Look at the first term (x) in $x + 1$ and the first term ($-2 x^2$ ) in $-2 x^2 - 2 x$ :

$$\hbox{\epsfysize=1in \epsffile{polynomial-division-2f.eps}}$$

Ask yourself: "What times x gives $-2 x^2$ ?"

$$(\hbox{?}) \cdot x = -2 x^2.$$

You can see that $-2 x$ works, so put it on top:

$$\hbox{\epsfysize=0.8in \epsffile{polynomial-division-2g.eps}}$$

Multiply $x + 1$ by the $-2 x$ on top (just the "$-2 x$ " --- you multiplied by the "$2 x^2$ "), and put the result $-2 x^2 - 2 x$ under $-2 x^2 - 2 x$ :

$$\hbox{\epsfysize=1.1in \epsffile{polynomial-division-2h.eps}}$$

Subtract: $(-2 x^2 - 2 x) -
   (2 x^2 - 2 x) = 0$ .

$$\hbox{\epsfysize=1.2in \epsffile{polynomial-division-2i.eps}}$$

Bring down the 1 --- since $0 + 1 = 1$ , I just write the 1:

$$\hbox{\epsfysize=1.2in \epsffile{polynomial-division-2j.eps}}$$

Since $x + 1$ does not go into 1, the division is finished:

$$\hbox{\epsfysize=1.2in \epsffile{polynomial-division-2k.eps}}$$

The quotient is $2 x^2 - 2
   x$ and the remainder is 1.

In fraction form, this would be written as

$$\dfrac{2 x^3 - 2 x + 1}{x + 1} = (2 x^2 - 2 x) + \dfrac{1}{x + 1}.\quad\halmos$$


Example. Find the quotient and remainder when $3 x^3 - x^2 - 7 x +
   12$ is divided by $x^2 - 2 x + 1$ .

Look at the first term ($x^2$ ) in $x^2 - 2 x + 1$ and the first term ($3 x^3$ ) in $3
   x^3 - x^2 - 7 x + 12$ :

$$\hbox{\epsfysize=0.42in \epsffile{polynomial-division-3a.eps}}$$

Ask yourself: "What times $x^2$ gives $3 x^3$ ?"

$$(\hbox{?}) \cdot x^2 = 3 x^3.$$

You can see that $3 x$ works, so put it on top:

$$\hbox{\epsfysize=0.35in \epsffile{polynomial-division-3b.eps}}$$

Next, multiply $x^2 - 2 x
   + 1$ by the $3 x$ on top, and put the result $3 x^2 - 6 x^2 + 3 x$ under $3 x^3 - x^2 - 7 x + 12$ . Line up terms with the same power of x:

$$\hbox{\epsfysize=0.68in \epsffile{polynomial-division-3c.eps}}$$

Subtract: $(3 x^3 - x^2 -
   7 x + 12) - (3 x^2 - 6 x^2 + 3 x) = 5 x^2 - 10 x$ .

$$\hbox{\epsfysize=0.8in \epsffile{polynomial-division-3d.eps}}$$

Next, bring down the 12 and put it next to the $5 x^2 - 10 x$ :

$$\hbox{\epsfysize=0.8in \epsffile{polynomial-division-3e.eps}}$$

Look at the first term ($x^2$ ) in $x^2 - 2 x + 1$ and the first term ($5 x^2$ ) in $5
   x^2 - 10 x$ :

$$\hbox{\epsfysize=0.94in \epsffile{polynomial-division-3f.eps}}$$

Ask yourself: "What times $x^2$ gives $5 x^2$ ?"

$$(\hbox{?}) \cdot x^2 = 5 x^2.$$

You can see that 5 works, so put it on top:

$$\hbox{\epsfysize=0.8in \epsffile{polynomial-division-3g.eps}}$$

Multiply $x^2 - 2 x + 1$ by the 5 on top (just the "5" --- you already multiplied by the "$3 x$ "), and put the result $5 x^2 - 10 x + 5$ under $5 x^2 - 10 x + 12$ :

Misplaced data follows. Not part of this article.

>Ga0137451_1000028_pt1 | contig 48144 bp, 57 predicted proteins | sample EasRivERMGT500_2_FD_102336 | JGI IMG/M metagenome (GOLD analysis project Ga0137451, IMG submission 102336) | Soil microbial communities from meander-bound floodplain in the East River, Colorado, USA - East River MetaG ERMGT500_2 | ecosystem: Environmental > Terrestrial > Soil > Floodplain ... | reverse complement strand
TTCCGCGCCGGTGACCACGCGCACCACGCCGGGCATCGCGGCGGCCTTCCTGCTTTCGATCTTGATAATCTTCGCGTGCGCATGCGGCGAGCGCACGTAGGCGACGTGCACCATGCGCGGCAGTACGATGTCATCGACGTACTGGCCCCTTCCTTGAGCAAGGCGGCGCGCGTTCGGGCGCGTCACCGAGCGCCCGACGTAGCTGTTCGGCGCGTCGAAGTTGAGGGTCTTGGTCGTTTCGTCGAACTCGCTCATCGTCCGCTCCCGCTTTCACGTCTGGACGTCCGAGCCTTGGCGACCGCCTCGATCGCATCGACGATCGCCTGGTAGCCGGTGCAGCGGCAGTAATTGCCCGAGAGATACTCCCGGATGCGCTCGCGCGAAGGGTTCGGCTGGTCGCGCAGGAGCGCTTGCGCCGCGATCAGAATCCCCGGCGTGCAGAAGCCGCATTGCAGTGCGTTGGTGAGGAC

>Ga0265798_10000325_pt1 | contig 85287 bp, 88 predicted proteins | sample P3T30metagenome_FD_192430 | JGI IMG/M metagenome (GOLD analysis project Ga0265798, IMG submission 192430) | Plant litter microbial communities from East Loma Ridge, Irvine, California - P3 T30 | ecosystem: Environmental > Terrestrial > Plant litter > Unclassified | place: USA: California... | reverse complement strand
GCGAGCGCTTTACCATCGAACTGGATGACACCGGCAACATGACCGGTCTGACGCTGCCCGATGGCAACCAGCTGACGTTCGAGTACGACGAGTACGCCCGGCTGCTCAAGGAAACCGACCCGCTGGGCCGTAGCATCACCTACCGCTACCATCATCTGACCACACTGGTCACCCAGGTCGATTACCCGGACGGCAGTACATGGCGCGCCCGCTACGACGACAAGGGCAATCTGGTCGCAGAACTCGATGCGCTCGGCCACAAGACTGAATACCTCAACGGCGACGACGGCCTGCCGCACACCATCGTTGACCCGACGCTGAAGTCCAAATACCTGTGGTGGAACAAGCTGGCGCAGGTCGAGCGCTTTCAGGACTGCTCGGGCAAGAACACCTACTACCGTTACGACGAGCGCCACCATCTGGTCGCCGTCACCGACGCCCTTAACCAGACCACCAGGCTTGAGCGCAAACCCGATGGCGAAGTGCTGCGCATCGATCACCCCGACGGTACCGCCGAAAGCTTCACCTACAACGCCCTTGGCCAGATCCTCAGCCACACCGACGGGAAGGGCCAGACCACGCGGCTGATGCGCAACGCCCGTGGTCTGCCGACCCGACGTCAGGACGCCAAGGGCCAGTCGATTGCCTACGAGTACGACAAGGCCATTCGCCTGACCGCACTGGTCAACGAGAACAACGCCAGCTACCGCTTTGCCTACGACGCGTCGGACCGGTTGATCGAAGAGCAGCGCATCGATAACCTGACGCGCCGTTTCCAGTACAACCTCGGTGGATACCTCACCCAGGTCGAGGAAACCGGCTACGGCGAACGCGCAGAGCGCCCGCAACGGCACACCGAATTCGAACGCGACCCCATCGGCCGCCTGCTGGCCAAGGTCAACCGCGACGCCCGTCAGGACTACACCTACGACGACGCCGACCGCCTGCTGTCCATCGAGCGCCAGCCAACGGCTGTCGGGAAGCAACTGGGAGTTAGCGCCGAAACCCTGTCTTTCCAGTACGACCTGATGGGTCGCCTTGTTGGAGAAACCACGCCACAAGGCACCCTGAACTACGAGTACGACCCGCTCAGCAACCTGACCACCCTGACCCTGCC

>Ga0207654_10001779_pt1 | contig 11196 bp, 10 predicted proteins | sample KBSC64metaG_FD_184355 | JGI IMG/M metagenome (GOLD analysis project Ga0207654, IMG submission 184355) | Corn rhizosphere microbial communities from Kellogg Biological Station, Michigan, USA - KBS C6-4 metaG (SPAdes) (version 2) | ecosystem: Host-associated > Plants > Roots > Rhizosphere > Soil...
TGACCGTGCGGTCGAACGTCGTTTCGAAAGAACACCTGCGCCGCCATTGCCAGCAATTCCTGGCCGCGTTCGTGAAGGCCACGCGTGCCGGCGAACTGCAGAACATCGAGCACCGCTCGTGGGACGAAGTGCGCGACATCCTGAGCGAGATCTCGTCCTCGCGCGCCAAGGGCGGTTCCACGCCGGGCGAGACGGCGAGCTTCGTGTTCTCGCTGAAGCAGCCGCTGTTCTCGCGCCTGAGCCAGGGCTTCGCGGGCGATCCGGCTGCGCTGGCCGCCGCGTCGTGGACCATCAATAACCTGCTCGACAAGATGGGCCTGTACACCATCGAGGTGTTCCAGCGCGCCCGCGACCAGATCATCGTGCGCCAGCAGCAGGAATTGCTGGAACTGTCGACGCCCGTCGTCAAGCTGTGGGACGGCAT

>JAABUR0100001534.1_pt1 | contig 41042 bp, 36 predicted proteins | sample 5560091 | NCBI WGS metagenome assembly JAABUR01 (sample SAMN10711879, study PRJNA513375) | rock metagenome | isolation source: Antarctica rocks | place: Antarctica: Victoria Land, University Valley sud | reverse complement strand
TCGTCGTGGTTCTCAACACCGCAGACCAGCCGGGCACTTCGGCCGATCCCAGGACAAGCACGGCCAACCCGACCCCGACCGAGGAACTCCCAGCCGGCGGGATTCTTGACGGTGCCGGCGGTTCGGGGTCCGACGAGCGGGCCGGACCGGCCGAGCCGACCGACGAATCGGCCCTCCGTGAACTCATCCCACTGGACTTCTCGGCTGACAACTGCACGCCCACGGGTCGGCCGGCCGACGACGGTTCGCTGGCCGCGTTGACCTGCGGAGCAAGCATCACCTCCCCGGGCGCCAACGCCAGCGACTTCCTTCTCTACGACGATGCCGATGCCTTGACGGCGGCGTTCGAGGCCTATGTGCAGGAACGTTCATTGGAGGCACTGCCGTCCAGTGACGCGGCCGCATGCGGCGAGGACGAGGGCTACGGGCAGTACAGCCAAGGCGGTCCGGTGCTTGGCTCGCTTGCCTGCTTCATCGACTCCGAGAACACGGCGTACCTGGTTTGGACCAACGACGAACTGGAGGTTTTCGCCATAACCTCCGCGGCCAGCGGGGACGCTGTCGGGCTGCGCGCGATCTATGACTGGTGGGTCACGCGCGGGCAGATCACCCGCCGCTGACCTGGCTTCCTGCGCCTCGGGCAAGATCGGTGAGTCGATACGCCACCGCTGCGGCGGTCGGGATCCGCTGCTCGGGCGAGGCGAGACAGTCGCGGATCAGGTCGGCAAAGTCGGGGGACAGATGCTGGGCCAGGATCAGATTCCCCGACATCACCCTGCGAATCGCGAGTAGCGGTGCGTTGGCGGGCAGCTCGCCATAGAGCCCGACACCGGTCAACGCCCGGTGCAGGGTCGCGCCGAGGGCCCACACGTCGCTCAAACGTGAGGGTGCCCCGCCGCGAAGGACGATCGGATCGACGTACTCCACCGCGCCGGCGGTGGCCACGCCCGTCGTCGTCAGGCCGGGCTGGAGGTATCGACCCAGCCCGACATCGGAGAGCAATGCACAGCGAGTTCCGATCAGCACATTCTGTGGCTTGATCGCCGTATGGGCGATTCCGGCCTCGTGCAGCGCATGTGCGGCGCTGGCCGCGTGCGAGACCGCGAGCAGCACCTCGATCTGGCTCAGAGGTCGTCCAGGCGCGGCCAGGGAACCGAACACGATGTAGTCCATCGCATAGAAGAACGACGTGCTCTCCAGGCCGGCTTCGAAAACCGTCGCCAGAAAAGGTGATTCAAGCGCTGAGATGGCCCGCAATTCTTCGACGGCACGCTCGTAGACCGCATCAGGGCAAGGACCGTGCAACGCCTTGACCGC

$$\hbox{\epsfysize=1.32in \epsffile{polynomial-division-3h.eps}}$$

Subtract: $(5 x^2 - 10 x +
   12) - (5 x^2 - 10 x + 5) = 7$ .

$$\hbox{\epsfysize=1.2in \epsffile{polynomial-division-3i.eps}}$$

Since $x^2 - 2 x + 1$ does not go into 7, the division is finished.

The quotient is $3 x + 5$ and the remainder is 7. In fraction form, this would be written as

$$\dfrac{3 x^3 - x^2 - 7 x + 12}{x^2 - 2 x + 1} = 3 x + 5 + \dfrac{7}{x^2 - 2 x + 1}.\quad\halmos$$


Example.

$$\dfrac{x^4 - 4x^2 - 3}{x^2 - 1} = x^2 - 3 - \dfrac{6}{x^2 - 1}, \quad\hbox{or}\quad x^4 - 4x^2 - 3 = (x^2 - 3)(x^2 - 1) - 6. \quad\halmos$$


Example.

$$\dfrac{x^3 + 4x^2 - 5x - 20}{x + 4} = x^2 - 5, \quad\hbox{or}\quad x^3 + 4x^2 - 5x - 20 = (x^2 - 5)(x + 4).$$

Sine the remainder is 0, this shows that $x^3 + 4x^2 - 5x - 20$ factors as $(x + 4)(x^2 - 5)$ .


The Remainder Theorem. If $p(x)$ is a polynomial, the remainder when $p(x)$ is divided by $x - a$ is $p(a)$ .


Example. Divide $p(x) = 3x^4 - 2x + 3$ by $x - 2$ :

$$3x^4 - 2x + 3 = (x - 2)(3x^3 + 6x^2 + 12x + 22) + 47.$$

The remainder is 47. On the other hand,

$$p(2) = 3\cdot 16 - 4 + 3 = 47.$$

The remainder is the same as $p(2)$ .


The Root Theorem. $x - a$ divides $p(x)$ evenly if and only if $p(a) = 0$ (i.e. $x = a$ is a root of $p(x)$ ).


Example. Let $p(x) = 2x^4 + 3x^3 + 1$ .

$$p(-1) = 2 - 3 + 1 = 0.$$

Therefore, $x - 1$ should divide $2x^4 + 3x^3 + 1$ . In fact,

$$2x^4 + 3x^3 + 1 = (x - 1)(2x^3 + x^2 - x + 1).\quad\halmos$$


Example. Let $p(x) = x^2 - 6x + 8$ . Then

$$p(x) = (x - 2)(x - 4).$$

Since $x - 2$ and $x - 4$ are factors, $x = 2$ and $x =
   4$ should be roots --- and they are:

$$p(2) = 4 - 12 + 8 = 0, \quad p(4) = 16 - 24 + 8 = 0.\quad\halmos$$


Example. If you know or can guess a factor, you can sometimes complete a factorization by long division. For example $x^3 - 27$ has $x = 3$ as a root. By the fact I stated earlier, this means that $x - 3$ is a factor. Divide $x - 3$ into $x^3
   - 27$ to get $x^2 + 3x + 9$ .

Therefore,

$$x^3 - 27 = (x - 3)(x^2 + 3x + 9).\quad\halmos$$